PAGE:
You can start reading the guidelines here to get a first understanding about the three key parameters: ISO, shutter speed, aperture. Understand how exposure works using these elements and what side effects these parameters have. A short pointer:
ISO - sensitivity and picture noise
shutter speed - freezing motion and exposure time
aperture - lens opening and depth of field
When taking pictures first decide which factor is important. The other two factors need to follow then. You can do this either automatically with your cam (using the P, A and T modes) or Manually. If unsure you can also use the Scene Modes and just see what the camera suggests. You can use these settings then and go to A, P or T and try for yourself.
 

Rashkae

Senior Member
Nov 28, 2005
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#14
But only for jpg files. RAW will not be displayed since Windows can't handle them directly.
If the camera is Sony, then by installing the sony software, Windows explorer can understand and thumbnail the Sony RAW files too.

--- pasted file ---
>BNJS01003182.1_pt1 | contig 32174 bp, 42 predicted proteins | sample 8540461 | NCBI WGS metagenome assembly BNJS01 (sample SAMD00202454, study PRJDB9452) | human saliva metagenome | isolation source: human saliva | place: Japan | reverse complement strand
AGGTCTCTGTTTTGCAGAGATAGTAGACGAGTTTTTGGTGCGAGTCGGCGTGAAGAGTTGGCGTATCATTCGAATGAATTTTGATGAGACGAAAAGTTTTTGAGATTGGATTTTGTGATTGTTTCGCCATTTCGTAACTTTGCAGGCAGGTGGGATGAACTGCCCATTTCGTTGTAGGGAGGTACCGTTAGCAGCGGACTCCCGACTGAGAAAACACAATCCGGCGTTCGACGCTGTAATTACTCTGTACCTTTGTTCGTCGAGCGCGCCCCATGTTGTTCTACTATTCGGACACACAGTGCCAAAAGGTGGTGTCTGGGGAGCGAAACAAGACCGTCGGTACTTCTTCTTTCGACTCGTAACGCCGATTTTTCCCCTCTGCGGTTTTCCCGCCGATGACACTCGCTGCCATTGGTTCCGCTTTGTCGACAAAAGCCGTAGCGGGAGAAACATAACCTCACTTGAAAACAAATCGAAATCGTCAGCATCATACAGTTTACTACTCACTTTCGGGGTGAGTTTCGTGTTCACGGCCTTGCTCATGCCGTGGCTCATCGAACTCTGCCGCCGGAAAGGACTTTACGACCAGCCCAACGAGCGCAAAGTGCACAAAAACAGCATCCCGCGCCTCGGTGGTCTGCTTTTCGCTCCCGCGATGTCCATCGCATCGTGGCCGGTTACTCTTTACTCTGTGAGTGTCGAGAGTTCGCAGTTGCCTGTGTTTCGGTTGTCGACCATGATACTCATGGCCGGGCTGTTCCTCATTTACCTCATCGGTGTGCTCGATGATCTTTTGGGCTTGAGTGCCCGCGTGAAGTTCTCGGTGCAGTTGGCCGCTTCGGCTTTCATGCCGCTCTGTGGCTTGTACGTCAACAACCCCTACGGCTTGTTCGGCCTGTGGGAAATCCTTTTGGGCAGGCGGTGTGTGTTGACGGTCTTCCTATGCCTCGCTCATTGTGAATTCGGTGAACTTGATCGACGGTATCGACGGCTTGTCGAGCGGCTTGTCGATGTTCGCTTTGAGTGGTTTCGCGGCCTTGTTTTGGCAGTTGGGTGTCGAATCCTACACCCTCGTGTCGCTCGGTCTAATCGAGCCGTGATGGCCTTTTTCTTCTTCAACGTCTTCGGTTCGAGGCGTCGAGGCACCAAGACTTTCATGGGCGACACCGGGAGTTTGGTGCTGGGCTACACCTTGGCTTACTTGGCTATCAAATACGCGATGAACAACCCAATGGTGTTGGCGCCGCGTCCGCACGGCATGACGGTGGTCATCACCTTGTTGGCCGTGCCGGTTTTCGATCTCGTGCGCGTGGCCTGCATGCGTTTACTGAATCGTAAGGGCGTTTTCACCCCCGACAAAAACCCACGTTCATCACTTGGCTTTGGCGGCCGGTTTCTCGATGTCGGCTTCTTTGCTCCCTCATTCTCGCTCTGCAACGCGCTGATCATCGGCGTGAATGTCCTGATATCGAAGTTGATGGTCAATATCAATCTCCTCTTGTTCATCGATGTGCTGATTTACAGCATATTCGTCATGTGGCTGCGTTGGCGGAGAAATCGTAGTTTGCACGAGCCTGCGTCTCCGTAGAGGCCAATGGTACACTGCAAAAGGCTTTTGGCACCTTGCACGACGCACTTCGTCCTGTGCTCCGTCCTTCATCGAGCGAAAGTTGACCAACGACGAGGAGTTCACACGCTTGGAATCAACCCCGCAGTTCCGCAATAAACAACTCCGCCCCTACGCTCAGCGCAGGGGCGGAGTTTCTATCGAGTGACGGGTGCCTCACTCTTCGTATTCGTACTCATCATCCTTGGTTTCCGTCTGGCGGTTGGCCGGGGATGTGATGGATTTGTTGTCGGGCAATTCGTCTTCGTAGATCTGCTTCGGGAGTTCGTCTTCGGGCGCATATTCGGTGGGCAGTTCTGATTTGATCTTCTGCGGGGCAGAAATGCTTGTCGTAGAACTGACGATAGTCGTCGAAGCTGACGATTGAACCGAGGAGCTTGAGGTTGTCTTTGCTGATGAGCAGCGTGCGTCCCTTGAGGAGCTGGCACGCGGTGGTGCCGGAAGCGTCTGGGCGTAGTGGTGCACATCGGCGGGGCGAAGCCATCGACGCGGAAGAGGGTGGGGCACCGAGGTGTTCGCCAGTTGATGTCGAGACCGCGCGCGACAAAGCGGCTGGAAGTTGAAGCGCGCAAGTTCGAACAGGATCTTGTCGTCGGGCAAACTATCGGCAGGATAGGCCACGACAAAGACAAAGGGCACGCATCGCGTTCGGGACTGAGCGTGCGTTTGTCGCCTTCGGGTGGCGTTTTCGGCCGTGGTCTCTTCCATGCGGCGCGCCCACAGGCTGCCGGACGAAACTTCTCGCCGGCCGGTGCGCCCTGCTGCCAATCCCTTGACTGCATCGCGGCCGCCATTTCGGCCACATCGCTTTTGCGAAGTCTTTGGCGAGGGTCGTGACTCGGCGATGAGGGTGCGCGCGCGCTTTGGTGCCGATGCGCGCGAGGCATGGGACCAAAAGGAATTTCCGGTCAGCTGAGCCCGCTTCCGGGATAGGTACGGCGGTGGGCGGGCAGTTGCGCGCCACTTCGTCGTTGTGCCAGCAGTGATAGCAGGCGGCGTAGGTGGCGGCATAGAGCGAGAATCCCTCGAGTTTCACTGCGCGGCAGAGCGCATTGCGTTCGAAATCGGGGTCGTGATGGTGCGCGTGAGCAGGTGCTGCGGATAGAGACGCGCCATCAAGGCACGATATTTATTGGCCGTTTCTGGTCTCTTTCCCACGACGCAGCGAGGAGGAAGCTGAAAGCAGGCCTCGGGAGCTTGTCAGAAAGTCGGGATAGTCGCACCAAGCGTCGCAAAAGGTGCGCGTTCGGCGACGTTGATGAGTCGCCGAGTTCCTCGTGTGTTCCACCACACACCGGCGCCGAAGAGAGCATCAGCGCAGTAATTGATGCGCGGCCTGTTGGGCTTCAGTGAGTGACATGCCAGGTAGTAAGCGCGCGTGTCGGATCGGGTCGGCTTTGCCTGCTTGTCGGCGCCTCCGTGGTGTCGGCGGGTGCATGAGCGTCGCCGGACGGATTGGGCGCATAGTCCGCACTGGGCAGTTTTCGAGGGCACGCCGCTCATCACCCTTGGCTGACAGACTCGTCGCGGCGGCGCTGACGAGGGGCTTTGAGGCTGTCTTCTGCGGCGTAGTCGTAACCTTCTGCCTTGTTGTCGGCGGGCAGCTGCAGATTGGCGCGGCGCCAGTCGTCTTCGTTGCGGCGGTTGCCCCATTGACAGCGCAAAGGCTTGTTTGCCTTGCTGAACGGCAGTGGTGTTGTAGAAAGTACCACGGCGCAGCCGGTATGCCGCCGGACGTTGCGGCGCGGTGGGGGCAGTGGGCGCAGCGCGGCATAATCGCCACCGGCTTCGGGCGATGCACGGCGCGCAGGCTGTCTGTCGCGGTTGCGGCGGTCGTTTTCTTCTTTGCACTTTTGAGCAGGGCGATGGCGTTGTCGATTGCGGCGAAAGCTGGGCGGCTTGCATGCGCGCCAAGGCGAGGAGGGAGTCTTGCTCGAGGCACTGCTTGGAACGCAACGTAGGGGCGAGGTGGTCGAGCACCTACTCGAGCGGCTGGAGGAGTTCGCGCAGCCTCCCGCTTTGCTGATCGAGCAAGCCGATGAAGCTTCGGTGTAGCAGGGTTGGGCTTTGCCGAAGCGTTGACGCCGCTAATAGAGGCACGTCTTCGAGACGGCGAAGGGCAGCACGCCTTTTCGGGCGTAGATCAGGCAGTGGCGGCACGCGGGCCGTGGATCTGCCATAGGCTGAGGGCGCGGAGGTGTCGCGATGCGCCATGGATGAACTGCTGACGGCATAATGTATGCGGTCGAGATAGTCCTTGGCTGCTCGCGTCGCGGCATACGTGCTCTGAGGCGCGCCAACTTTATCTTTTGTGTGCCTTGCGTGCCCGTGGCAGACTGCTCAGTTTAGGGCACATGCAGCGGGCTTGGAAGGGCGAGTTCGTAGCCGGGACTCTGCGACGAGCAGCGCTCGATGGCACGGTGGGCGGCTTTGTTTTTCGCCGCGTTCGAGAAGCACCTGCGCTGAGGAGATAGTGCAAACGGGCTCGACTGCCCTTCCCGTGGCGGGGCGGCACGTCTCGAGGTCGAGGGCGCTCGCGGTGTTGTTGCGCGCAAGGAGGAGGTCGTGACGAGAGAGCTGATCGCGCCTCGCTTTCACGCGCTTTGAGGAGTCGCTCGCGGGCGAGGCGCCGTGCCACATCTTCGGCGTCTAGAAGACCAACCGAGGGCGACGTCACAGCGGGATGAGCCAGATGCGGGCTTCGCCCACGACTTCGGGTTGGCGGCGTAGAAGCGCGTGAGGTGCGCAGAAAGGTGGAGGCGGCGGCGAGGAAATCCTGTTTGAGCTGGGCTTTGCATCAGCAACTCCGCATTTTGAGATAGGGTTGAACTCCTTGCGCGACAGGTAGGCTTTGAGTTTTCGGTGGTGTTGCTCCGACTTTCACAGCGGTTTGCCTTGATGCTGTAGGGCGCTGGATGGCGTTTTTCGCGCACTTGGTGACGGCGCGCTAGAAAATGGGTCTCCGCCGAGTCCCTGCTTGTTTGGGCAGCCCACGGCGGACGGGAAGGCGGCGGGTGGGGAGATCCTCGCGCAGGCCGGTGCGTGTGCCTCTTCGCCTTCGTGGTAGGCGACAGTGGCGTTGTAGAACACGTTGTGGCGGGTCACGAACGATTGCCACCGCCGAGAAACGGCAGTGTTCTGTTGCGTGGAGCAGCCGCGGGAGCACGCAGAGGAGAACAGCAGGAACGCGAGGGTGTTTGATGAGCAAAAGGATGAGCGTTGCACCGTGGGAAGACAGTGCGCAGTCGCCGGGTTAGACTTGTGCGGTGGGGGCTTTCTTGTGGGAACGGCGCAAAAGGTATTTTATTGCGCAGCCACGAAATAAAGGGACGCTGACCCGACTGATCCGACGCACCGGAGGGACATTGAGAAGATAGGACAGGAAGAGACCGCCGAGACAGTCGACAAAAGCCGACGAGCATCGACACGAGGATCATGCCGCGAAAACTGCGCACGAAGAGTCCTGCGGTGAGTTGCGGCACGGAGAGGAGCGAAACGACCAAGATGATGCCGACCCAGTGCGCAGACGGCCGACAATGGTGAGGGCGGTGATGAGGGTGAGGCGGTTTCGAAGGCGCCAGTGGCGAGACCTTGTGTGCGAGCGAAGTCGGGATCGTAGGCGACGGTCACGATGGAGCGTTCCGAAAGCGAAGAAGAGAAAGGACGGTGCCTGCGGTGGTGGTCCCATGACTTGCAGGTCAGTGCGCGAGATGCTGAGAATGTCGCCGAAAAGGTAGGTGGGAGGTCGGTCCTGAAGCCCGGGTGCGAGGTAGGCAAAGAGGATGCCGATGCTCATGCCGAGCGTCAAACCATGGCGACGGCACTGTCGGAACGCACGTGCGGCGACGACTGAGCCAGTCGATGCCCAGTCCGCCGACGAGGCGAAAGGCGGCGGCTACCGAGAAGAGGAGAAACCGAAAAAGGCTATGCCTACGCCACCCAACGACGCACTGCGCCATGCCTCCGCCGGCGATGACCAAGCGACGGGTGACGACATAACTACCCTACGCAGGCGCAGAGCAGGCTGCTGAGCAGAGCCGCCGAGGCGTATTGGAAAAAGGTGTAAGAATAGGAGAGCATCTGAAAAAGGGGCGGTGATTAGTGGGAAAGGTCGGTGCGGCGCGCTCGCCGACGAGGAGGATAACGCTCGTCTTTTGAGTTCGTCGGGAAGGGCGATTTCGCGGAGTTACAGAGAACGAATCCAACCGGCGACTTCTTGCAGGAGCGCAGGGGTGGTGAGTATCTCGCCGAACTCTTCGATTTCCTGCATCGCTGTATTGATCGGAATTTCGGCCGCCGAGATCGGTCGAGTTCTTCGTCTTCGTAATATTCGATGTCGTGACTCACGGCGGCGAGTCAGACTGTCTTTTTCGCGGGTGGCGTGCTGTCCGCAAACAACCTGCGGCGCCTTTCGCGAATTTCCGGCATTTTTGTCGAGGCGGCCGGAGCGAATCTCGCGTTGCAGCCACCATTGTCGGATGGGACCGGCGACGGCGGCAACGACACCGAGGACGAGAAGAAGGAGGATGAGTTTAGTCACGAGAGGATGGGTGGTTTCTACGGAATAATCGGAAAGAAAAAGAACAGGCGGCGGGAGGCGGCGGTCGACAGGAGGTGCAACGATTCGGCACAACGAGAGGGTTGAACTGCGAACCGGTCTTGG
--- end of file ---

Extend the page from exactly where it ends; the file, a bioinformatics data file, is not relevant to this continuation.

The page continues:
HTCahHTC

Senior Member
May 9, 2008
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#15
yup, true that the Properties steps can't view for RAW... :(
wats the fastest way for RAW?
 

Octarine

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#16
If the camera is Sony, then by installing the sony software, Windows explorer can understand and thumbnail the Sony RAW files too.
That's better than Canon then. Even with Canon DPP installed neither CR2 nor DNG gets displayed as thumbnail in Explorer. Also no EXIF data in Advanced Properties.
 

Octarine

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Jan 3, 2008
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#17
yup, true that the Properties steps can't view for RAW... :(
wats the fastest way for RAW?
Irfanview for me. When viewing the picture just hit "i" to see image information, followed by "e" for EXIF data.
But the orientation of CR2 is not recognized. After converting it to DNG Irfanview recognizes the orientation. I "love" these proprietary formats...
 

HTCahHTC

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May 9, 2008
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#19
Irfanview for me. When viewing the picture just hit "i" to see image information, followed by "e" for EXIF data.
But the orientation of CR2 is not recognized. After converting it to DNG Irfanview recognizes the orientation. I "love" these proprietary formats...
-.- lol
i love it too.
normally i just convert it to RAW and view. maybe it's too much of a hassle to some...